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Facing the Great Resignation? Support Instructional Coaches

By: Courtney Flanders on February 14th, 2022

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Facing the Great Resignation? Support Instructional Coaches

Teacher Retention  |  Coaches  |  Instructional Coaching

A recent Forbes article said, “If the big challenge of 2021 was to get children back into the classroom, the challenge for 2022 is to keep teachers there.” With statistics showing a 66% rise in school-based departures and schools across the country scrambling to fill teacher and substitute shortages each week — all while working to bounce back from the pandemic — the need to support our teaching staff has never been greater.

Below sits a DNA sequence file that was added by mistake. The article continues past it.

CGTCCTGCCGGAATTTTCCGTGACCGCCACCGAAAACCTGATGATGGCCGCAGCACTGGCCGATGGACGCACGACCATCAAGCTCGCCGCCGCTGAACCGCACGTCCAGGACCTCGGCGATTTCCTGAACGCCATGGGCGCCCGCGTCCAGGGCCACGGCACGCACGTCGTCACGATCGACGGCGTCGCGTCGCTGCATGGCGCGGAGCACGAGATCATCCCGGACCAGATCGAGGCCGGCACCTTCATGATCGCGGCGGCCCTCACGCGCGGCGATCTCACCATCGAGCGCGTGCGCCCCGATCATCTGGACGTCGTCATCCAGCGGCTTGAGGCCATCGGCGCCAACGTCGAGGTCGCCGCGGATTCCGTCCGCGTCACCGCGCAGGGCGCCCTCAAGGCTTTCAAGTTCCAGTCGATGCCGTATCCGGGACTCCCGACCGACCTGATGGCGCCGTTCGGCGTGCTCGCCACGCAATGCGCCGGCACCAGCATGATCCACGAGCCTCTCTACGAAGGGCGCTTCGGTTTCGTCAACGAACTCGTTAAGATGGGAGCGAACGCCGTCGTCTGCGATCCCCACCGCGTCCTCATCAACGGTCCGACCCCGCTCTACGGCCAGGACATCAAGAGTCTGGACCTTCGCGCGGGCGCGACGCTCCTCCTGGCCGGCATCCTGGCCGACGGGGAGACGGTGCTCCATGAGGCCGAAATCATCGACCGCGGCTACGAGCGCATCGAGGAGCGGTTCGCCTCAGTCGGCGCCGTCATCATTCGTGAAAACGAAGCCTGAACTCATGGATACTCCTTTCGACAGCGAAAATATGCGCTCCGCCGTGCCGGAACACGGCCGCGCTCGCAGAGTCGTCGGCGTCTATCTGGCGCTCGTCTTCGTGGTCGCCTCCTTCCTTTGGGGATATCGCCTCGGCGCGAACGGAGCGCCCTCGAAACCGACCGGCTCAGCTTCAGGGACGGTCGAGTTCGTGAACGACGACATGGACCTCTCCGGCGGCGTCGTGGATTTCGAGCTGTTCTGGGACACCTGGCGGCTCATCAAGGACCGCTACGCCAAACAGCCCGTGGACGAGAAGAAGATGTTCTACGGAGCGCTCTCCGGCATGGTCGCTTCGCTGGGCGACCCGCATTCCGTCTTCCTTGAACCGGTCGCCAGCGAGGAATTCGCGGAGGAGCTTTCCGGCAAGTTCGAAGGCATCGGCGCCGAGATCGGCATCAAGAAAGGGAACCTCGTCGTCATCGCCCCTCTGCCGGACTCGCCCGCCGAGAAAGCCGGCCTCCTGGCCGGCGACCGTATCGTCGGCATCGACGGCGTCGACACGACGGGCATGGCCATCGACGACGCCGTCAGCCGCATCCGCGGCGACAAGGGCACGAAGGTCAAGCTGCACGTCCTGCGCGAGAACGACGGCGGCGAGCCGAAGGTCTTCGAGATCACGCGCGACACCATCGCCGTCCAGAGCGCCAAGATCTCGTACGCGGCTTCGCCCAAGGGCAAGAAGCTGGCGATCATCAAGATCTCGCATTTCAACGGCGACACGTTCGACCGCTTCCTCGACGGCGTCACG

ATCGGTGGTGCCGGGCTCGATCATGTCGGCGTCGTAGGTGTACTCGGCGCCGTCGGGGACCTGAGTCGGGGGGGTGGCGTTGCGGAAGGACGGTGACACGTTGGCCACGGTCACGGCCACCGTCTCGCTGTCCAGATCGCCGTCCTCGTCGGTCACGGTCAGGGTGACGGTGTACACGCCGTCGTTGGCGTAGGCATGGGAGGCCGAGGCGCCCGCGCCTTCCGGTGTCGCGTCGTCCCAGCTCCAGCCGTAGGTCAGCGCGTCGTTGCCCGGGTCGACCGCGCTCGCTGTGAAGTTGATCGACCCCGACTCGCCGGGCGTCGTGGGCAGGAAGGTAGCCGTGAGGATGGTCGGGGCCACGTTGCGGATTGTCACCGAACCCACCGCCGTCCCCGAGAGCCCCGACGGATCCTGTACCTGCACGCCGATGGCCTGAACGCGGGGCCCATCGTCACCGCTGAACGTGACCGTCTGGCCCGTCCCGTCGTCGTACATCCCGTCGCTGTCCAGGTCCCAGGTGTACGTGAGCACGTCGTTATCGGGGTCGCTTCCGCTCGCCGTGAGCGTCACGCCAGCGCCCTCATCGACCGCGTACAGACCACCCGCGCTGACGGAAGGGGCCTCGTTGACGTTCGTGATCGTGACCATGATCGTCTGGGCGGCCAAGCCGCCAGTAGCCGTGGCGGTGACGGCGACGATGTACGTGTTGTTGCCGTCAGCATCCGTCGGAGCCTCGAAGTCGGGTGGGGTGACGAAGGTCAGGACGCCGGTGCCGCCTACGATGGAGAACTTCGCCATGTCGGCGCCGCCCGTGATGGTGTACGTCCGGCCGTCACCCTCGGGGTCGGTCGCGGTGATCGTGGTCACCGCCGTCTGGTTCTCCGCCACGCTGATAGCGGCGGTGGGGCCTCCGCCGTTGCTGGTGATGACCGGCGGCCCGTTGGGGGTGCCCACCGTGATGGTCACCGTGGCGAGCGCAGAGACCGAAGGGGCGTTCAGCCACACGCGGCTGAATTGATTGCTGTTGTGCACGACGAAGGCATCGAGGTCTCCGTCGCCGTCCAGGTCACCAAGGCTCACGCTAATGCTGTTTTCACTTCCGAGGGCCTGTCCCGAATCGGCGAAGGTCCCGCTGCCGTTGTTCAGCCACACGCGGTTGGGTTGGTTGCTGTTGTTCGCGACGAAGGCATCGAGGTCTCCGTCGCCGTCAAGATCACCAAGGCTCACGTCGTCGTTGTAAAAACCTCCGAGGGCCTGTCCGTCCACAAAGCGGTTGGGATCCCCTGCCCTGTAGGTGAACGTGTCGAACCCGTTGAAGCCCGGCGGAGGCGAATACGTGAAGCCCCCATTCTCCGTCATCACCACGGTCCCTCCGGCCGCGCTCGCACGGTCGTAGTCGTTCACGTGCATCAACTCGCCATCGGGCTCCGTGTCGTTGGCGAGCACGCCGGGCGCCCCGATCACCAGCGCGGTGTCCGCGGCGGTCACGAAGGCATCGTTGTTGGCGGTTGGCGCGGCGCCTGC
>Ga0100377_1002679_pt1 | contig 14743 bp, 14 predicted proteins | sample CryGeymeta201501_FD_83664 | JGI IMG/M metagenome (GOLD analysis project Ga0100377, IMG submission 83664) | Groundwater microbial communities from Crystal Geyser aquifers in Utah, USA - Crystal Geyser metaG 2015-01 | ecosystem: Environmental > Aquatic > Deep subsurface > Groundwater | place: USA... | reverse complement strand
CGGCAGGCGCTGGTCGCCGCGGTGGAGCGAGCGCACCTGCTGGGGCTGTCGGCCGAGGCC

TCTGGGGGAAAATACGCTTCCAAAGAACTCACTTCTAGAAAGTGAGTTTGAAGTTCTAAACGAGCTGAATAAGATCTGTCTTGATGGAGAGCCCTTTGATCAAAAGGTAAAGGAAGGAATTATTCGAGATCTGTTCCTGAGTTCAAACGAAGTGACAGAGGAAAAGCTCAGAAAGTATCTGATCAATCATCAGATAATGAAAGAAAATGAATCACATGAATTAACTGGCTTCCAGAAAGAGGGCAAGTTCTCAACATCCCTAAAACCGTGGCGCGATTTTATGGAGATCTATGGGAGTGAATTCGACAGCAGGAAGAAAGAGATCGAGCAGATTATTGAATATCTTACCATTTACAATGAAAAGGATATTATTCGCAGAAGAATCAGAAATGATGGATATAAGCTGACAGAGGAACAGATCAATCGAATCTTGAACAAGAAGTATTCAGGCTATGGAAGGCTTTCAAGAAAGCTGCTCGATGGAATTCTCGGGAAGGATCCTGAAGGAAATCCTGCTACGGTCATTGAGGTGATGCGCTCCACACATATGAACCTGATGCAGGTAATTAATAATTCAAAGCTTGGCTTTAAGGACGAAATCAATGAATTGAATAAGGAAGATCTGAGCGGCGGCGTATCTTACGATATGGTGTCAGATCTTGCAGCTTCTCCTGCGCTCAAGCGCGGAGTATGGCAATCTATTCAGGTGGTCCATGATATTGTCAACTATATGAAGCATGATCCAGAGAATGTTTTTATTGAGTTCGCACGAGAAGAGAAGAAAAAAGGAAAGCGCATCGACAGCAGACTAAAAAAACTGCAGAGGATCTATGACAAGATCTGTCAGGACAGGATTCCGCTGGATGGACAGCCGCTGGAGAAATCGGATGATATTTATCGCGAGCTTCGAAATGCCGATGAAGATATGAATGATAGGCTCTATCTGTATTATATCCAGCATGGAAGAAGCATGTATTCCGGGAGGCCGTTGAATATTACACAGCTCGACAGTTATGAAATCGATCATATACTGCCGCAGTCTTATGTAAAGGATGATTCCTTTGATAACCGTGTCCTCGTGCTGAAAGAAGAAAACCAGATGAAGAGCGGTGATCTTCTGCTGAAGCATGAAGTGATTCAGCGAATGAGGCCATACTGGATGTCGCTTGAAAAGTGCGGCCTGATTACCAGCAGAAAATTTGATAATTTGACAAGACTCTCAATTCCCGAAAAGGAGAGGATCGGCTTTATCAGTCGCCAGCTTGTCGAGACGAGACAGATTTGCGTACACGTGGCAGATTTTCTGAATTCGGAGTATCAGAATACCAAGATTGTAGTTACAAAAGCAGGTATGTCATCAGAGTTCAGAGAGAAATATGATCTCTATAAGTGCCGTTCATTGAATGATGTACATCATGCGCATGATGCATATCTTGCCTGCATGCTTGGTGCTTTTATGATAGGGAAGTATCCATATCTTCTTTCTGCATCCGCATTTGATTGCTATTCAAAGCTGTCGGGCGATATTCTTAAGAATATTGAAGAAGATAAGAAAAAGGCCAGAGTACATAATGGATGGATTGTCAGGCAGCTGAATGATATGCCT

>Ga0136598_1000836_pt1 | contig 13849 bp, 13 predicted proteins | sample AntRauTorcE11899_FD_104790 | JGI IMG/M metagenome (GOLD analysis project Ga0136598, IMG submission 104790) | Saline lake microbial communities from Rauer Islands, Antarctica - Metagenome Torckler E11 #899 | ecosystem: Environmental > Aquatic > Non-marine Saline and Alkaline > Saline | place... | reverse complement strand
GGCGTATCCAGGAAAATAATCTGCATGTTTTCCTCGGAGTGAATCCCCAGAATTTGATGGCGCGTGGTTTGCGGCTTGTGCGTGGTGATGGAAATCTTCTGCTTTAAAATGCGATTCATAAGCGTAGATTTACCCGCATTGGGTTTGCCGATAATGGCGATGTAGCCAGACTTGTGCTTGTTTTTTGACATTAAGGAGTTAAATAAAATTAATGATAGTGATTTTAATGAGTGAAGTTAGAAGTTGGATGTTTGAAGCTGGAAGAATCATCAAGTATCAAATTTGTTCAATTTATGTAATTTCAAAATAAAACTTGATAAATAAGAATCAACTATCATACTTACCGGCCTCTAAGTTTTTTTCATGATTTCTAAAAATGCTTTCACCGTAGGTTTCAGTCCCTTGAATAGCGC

Imagine a school day for a less experienced teacher right now. After teaching a full day, upholding COVID policies, working to address unfinished learning, and attempting to build in social-emotional supports for children, your teacher packs up her bag and is ready to go home — where she needs to work on lesson plans and updating her gradebook. An instructional coach stops her and asks if they can meet about what he observed in her classroom. He’d like to have done this meeting earlier in the day, but he was covering classes due to substitute shortages. 

The meeting is quick: he outlines what he saw and tells her what she needs to work on. 

“When you check for understanding, you need to ensure participation from all students, so that you have an accurate read of the classroom. Do you have any questions? Do you need anything from me?”

The teacher shakes her head "no," exhausted and now, doubting whether or not she’s even good at this.